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Issues To Consider From The WPP Enforcement Action


This previous post highlighted the recent $19.2 million SEC Foreign Corrupt Practices Act enforcement action against London-based advertising agency WPP (a company with depositary shares traded on the New York Stock Exchange).

This post continues the analysis by highlighting additional issues to consider.

No Disclosure

Most issuers under FCPA scrutiny tend to disclose the scrutiny in SEC filings and thereafter disclose scrutiny developments in subsequent filings.

However, WPP appears to be a relatively rare example of an issuer not disclosing FCPA scrutiny.

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Ng’s Motion To Dismiss Denied – Judge States That Internal Controls Provisions Can Be Implicated Even In Transactions In Which An Issuer Does Not Use Its Own Assets To Pay An Alleged Bribe


As highlighted in this prior post, in November 2018 the DOJ criminally charged former Goldman Sachs executives Tim Leissner and Ng Chong Hwa (Roger Ng) (along with Low Taek Jho – Jho Low) with Foreign Corrupt Practices Act offenses for paying bribes to various Malaysian and Abu Dhabi officials in connection with 1Malaysia Development Berhad (1MDB), Malaysia’s state-owned and state-controlled investment development company.

Leissner pleaded guilty and in October 2020 Goldman Sachs resolved a net $1.66 billion FCPA enforcement action based on the same conduct. (See additional posts here and here).

Previous posts here, here and here highlighted Ng’s motion to dismiss in which he argues that the DOJ’s case against him suffers from several factual errors and legal deficiencies. Ng also suggested that the DOJ scripted Leissner’s guilty plea and that Goldman’s DPA was entered into for reasons of risk aversion and otherwise compromises his ability to defend himself.

As to FCPA specific issues, Ng argued as follows:

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The Kraft Heinz Company Resolves, Among Other Things, A Books and Records And Internal Controls Matter


There has been only two “traditional” (that is involving foreign bribery) corporate Foreign Corrupt Practices Act enforcement actions thus far in 2021.

However, there have been several other FCPA enforcement actions.


Don’t be, just realize that the FCPA has always been a law much broader than its name suggests and the FCPA’s books and records and internal controls provisions (among the most generic legal provisions one can possibility find) can be implicated in a variety of circumstances that have nothing to do with foreign bribery.

The latest example to demonstrate this point is last week’s announcement by the SEC of a $62 million enforcement action against The Kraft Heinz Company for “a long-running expense management scheme that resulted in the restatement of several years of financial reporting.”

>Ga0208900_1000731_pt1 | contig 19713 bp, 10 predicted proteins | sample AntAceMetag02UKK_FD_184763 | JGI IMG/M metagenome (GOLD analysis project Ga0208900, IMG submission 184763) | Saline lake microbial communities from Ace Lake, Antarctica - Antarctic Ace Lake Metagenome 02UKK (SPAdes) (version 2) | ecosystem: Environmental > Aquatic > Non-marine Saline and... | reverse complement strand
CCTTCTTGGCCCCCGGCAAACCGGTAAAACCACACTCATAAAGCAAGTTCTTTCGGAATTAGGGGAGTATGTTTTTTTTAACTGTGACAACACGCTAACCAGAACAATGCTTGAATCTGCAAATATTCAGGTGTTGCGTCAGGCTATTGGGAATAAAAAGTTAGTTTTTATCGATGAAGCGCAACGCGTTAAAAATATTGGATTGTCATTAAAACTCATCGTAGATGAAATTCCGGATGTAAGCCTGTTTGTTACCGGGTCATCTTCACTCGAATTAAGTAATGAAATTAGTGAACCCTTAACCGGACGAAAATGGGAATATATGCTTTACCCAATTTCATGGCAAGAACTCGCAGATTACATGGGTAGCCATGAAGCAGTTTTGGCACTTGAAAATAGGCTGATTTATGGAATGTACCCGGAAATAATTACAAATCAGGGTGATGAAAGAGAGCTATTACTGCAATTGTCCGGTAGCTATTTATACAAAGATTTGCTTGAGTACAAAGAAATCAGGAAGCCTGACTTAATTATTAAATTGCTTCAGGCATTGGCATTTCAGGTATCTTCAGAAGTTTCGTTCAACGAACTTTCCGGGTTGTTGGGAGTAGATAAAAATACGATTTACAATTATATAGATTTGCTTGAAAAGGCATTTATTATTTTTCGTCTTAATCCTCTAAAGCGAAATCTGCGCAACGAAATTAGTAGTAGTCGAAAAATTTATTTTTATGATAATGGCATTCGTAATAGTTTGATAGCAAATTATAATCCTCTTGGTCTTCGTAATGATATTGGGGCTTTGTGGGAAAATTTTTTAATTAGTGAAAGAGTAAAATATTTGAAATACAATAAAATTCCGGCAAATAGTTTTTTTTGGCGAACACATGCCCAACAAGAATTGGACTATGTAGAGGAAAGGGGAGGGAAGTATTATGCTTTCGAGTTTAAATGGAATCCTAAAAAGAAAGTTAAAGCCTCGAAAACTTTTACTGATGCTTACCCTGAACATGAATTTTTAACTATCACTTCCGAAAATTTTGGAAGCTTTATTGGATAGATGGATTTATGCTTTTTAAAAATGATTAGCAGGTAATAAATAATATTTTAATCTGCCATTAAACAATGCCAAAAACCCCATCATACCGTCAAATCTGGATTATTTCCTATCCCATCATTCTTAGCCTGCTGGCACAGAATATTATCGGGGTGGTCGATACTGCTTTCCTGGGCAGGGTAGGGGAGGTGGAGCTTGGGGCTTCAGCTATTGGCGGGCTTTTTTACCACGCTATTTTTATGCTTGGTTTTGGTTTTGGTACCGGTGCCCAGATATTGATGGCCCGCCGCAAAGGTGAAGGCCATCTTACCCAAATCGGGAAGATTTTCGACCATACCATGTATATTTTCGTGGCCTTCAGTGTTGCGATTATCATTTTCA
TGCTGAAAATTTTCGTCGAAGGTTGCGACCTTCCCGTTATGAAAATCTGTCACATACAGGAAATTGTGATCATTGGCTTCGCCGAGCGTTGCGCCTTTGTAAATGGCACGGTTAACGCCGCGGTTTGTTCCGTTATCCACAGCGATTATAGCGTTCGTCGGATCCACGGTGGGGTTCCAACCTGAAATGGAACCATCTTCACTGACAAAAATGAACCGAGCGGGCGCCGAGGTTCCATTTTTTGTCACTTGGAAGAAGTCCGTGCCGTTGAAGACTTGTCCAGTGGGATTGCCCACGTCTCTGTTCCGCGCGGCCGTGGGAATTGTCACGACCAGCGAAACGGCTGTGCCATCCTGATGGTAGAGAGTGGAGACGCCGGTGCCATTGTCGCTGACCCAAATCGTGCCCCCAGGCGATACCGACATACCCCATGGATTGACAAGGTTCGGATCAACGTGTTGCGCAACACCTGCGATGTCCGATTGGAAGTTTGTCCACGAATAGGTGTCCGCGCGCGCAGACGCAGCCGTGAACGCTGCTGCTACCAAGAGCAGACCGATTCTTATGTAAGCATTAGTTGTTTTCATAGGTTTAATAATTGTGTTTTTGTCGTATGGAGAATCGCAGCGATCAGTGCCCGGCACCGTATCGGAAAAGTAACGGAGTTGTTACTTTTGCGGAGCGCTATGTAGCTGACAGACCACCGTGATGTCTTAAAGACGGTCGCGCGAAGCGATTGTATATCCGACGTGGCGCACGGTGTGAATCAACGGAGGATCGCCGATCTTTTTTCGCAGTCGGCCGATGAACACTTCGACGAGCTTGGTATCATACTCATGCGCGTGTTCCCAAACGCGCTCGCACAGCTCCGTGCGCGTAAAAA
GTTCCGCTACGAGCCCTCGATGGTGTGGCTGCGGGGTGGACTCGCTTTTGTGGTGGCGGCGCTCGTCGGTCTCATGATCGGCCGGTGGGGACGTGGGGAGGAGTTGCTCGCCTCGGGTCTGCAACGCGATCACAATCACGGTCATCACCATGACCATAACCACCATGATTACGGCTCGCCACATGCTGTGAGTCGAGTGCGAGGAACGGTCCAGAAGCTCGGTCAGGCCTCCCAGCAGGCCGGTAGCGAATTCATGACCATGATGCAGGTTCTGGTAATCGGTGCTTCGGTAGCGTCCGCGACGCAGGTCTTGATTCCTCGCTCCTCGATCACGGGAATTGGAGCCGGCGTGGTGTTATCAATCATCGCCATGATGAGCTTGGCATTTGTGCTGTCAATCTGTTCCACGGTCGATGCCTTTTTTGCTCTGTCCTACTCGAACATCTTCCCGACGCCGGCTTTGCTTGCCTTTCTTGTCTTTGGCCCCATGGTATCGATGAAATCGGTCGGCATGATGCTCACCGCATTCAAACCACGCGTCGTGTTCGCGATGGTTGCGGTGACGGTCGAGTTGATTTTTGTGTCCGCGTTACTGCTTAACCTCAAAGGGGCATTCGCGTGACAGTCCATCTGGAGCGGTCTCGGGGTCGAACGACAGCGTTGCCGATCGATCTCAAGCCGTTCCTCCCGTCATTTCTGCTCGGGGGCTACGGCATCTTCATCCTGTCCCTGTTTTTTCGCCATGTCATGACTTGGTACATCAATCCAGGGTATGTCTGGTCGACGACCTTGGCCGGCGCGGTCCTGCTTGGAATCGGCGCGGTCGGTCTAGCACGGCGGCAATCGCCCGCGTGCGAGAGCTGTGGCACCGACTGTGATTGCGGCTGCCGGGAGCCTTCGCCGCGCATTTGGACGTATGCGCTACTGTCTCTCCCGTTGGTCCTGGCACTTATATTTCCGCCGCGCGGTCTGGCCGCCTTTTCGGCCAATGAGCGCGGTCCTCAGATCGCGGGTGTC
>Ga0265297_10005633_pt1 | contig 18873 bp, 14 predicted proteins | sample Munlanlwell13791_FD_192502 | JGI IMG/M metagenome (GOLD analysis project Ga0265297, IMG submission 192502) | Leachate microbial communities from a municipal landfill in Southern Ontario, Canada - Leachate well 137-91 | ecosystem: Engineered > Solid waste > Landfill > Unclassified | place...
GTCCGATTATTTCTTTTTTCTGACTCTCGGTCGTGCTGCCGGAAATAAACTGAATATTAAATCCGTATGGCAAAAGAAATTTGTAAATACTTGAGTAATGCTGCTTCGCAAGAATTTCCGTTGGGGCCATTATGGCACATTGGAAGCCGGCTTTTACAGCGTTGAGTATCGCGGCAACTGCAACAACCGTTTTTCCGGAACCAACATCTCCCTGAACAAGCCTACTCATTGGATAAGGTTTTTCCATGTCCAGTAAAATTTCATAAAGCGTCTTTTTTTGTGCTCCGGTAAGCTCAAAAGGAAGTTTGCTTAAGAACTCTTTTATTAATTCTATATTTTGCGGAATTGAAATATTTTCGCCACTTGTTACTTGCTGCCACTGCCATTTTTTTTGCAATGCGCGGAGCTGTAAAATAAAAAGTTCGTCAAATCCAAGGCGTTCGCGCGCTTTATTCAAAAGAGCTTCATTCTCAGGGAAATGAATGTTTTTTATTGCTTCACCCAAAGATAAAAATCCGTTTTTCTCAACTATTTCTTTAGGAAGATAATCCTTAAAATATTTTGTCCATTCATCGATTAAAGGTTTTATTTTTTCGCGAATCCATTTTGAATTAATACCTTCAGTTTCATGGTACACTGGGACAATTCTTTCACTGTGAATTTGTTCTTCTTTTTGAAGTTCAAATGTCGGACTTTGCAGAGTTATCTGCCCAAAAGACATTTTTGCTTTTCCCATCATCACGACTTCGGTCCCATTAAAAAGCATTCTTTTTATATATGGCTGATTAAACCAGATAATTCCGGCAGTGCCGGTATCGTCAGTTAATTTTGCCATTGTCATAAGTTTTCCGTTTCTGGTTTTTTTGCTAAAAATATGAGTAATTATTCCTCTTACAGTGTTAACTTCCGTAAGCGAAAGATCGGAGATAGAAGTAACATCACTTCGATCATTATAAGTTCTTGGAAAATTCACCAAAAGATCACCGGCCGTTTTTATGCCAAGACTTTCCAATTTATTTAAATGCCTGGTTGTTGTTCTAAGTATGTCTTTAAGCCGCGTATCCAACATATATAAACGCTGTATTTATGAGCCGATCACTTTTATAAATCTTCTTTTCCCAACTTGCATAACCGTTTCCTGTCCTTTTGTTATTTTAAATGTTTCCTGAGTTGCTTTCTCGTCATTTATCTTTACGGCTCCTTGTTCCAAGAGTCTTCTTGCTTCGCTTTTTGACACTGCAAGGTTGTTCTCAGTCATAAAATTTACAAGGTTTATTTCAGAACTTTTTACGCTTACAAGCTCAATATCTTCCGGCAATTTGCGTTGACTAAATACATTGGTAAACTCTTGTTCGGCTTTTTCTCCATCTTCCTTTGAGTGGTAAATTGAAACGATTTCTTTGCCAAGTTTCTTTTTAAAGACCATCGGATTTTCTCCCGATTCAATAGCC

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Further To The SEC’s Inconsistent Approach To Enforcing The FCPA’s Books And Records And Internal Controls Provisions


Other than this website (see herehere, hereherehereherehere and here), there seems to be little focus on the SEC’s inconsistent approach to enforcing the FCPA’s books and records and internal controls provisions.

Which is too bad because consistency is a basic rule of law principle.

In other words, the same legal violation ought to be sanctioned in the same way. When the same legal violation is sanctioned in materially different ways, trust and confidence in law enforcement is diminished.

As highlighted in the numerous prior posts as well as the latest example described below, there sure does seem to be a lack of consistency between how the SEC resolves Foreign Corrupt Practices Act books and records and internal controls violations.

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The Latest Reminder That The FCPA Has Always Been A Law Much Broader Than Its Name Suggests


The Foreign Corrupt Practices Act  has always been a law much broader than its name suggests. Sure, the FCPA contains anti-bribery provisions which concern foreign bribery. Sure, the FCPA’s books and records and internal controls provisions can be implicated in foreign bribery schemes.

However, the fact remains that most FCPA enforcement actions (that is enforcement actions that charge or find violations of the FCPA’s books and records and internal controls provisions) have nothing to do with foreign bribery and these provisions are among the most generic legal provisions one can possibly find.

The latest example to demonstrate this point is yesterday’s announcement by the SEC that Healthcare Services Group, Inc. has agreed to pay $6 million to settle charges that the company engaged in accounting and disclosure violations that enabled the company to report inflated quarterly earnings per share (EPS) that met research analysts’ consensus estimates for multiple quarters.

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